Ezra and Dorothy Pound moved into the studio apartment at 70 rue Notre-Dames-des-Champs in December 1921. He had studied many of the Japanese plays -- particularly the Noh -- whilst living with W.B. Yeats in Sussex, England between 1914-1915. Having developed an early admiration for the older poet, he had taken a post as his secretary. Amongst their various fascinations, the pair shared a common curiosity regarding the literary and cultural history of Japan. Pound, who had agreed to become the literary executor of American Orientalist Ernest Francisco Fenollosa (1853-1908) at the request of his widow, was then in receipt of much of the academic's notes, the influence of which would be felt both in Ezra's following works and the repercussions these had on modernism.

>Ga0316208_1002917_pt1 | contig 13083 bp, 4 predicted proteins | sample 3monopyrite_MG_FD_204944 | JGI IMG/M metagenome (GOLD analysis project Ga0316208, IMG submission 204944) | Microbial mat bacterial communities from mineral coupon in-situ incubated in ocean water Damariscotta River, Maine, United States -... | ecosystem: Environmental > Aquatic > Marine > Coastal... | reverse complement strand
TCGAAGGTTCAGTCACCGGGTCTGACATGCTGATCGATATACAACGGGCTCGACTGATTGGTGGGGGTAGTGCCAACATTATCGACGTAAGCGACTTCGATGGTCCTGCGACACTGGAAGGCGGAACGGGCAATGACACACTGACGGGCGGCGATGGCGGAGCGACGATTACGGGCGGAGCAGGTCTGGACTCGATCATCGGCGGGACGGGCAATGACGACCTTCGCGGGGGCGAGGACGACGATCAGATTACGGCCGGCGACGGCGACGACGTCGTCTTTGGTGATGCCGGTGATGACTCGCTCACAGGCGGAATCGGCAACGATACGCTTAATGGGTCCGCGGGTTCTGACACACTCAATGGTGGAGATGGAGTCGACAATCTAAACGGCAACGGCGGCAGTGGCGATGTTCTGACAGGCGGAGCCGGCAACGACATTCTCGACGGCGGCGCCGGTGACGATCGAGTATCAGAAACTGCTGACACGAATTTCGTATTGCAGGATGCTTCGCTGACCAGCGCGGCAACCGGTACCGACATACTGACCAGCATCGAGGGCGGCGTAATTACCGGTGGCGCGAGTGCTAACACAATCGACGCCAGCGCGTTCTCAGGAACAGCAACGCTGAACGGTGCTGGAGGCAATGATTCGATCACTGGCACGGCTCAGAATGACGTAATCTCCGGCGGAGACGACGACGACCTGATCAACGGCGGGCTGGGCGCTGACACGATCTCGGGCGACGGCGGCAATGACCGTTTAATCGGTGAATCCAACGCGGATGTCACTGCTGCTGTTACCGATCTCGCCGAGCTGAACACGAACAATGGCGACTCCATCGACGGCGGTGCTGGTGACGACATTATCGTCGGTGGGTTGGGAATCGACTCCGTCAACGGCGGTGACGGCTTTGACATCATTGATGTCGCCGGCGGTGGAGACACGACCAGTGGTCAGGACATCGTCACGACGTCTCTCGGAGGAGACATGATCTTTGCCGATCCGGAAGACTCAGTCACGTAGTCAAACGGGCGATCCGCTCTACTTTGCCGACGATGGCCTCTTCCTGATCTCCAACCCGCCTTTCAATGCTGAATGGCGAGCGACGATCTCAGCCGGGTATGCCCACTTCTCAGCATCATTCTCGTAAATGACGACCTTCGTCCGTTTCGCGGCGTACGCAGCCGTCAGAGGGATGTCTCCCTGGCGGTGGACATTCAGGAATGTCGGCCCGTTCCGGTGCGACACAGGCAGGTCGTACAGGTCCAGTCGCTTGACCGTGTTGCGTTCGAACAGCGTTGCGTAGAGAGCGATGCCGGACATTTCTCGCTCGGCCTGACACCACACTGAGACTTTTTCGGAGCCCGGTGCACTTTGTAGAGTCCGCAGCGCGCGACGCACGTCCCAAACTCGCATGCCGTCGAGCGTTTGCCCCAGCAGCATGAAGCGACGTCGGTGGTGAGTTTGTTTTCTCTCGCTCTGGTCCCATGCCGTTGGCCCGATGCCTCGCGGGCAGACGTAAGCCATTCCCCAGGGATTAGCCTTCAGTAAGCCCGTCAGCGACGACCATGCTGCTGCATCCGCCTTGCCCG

Pound's interest in Japan would be an enduring one. When he moved into the Notre-Dames-des-Champs apartment, he took with him a large canvas by Tami Kaume. Pound's daughter, Mary 'Marcher' -- actually born (1925) to mistress Olga Rudge-- later interpreted its puzzling brush strokes as representing 'chaos, the universe or the torso of a giant, crucified.' (James J. Wilhelm, Ezra Pound: The Tragic Years, 1925-1972, p. 74)